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Toxic soil delays Bear River expansion

South county residents upset with the pace of construction at Bear River High School might want to place the blame on a large mound of dirt piled behind the school’s tennis courts.

Before any shovel can be pushed into the ground to complete a proposed $5.5 million expansion that includes a 400-seat performing arts theater and a swimming complex, Nevada Joint Union High School District officials must figure out what to do with the dirt pile, excavated from the area that was used as a trapshooting range over a half-century ago.

The dirt excavated from the area could contain dangerous levels of lead, though the high school district has spent $100,000 to date in reaching a conclusion that the property poses no threat to students or those who would work or use the expansion site.



Since the dirt was removed in October 2003, the district has waited for a similar response from an obscure state agency responsible for determining whether the land is safe to build on.

The delays, in addition to rising construction costs – the low bid for the Bear River project came in more than $800,000 over budget – have the district unwilling to move forward until the state gives a go-ahead.




Wednesday, the district directed its staff to wait at least 30 more days while the state prepares a response before awarding a bid on the Bear River project. Some board members said the new delay could lead to even higher construction costs.

Ron Baker, a spokesman for the state Department of Toxic Substances Control, said Thursday his agency is preparing to draft a response that could allow construction on the 10-acre site to begin.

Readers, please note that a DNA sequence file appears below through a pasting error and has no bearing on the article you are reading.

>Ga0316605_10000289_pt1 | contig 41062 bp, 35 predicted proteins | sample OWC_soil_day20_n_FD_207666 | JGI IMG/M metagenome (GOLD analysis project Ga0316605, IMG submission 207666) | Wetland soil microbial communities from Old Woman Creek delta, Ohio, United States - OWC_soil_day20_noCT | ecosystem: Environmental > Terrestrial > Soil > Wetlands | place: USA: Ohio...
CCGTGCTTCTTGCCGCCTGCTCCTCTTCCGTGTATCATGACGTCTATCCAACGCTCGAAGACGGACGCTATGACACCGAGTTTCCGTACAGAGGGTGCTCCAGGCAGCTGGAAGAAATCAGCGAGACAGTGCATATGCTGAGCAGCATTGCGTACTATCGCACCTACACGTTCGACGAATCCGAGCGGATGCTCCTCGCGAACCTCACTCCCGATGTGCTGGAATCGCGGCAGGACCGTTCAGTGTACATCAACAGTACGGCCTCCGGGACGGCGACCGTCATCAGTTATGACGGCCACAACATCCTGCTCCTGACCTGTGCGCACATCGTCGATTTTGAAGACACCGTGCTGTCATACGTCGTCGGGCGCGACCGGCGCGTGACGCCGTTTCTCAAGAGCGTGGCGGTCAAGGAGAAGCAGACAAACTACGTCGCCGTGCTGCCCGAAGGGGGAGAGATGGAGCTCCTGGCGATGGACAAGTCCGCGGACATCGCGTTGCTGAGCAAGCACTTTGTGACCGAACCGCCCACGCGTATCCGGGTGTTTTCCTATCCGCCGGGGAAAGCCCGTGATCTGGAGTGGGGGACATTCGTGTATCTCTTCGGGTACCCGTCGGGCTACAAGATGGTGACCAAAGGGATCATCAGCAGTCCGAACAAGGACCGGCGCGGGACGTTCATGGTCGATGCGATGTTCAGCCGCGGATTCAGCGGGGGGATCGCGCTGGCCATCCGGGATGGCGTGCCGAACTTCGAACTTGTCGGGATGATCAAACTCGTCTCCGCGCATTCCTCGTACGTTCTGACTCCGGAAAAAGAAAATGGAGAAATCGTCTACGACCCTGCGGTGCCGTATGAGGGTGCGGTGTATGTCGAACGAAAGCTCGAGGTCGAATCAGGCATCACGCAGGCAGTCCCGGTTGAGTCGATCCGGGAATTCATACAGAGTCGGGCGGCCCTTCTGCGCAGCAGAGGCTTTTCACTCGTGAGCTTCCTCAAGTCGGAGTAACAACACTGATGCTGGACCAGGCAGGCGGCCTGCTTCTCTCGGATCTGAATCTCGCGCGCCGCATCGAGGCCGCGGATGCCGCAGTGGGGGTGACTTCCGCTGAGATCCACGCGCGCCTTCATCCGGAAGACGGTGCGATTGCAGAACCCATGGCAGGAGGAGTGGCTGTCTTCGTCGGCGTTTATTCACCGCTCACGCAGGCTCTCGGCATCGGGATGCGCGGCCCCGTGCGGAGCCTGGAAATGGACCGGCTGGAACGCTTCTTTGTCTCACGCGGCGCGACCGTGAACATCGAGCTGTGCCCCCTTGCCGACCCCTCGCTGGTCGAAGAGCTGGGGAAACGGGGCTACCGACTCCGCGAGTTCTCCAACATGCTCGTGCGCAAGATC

Baker did not give a timetable for the agency’s response.

The uncertainty has the district in a quandary. In previous discussions, Julie Hopkins, the district’s assistant superintendent for business services, said the district could use as much as $1 million in developer fees to compensate for unexpectedly high costs in the bid made by Aberdeen Burris Construction. Developer fees are paid to the school district by home builders in anticipation of more students.

“Even with using all of our developer fees, this could create a short-term cash flow problem,” Hopkins said.

The board Wednesday briefly discussed the possibility of a short-term loan to make up the difference.

The district has to prepare for the possibility it may need to spend more money to clean, store or discard the dirt.

The soil could be ground into a parking lot next to the proposed improvements, Hopkins said.

Members of the audience who live in the Bear River attendance area voiced concern that all this extra money would reduce the scope of the project, something Superintendent Maggie Deetz and Hopkins said is unlikely.

The proposed improvements are part of Measure A, a $15 million bond passed by voters in 2002. Improvements at Bear River, in addition to the pool and auditorium, include a “green room” at the performing arts center, and showers and a changing area for the pool.

“When we sold the bond, that’s what we said we were going to provide for,” Hopkins said. “It’s already a bare-bones project.”

Tom Burris, project director for Lincoln-based Aberdeen Burris, the low bidder on the Bear River project, said he’s confident construction prices will hold firm at least until October, when the window of time on the construction bid expires.

“We hold our subcontractors pretty much to the line on projects,” he said. “These kinds of delays don’t surprise us.”

___

The project at a glance

Highlights of the $5.5 million proposed expansion at Bear River High School:

– 400-seat performing arts center.

– 25-yard pool.

– “Green room” adjacent to performing arts center for dressing changes.

– Shower and changing facilities at the pool area.


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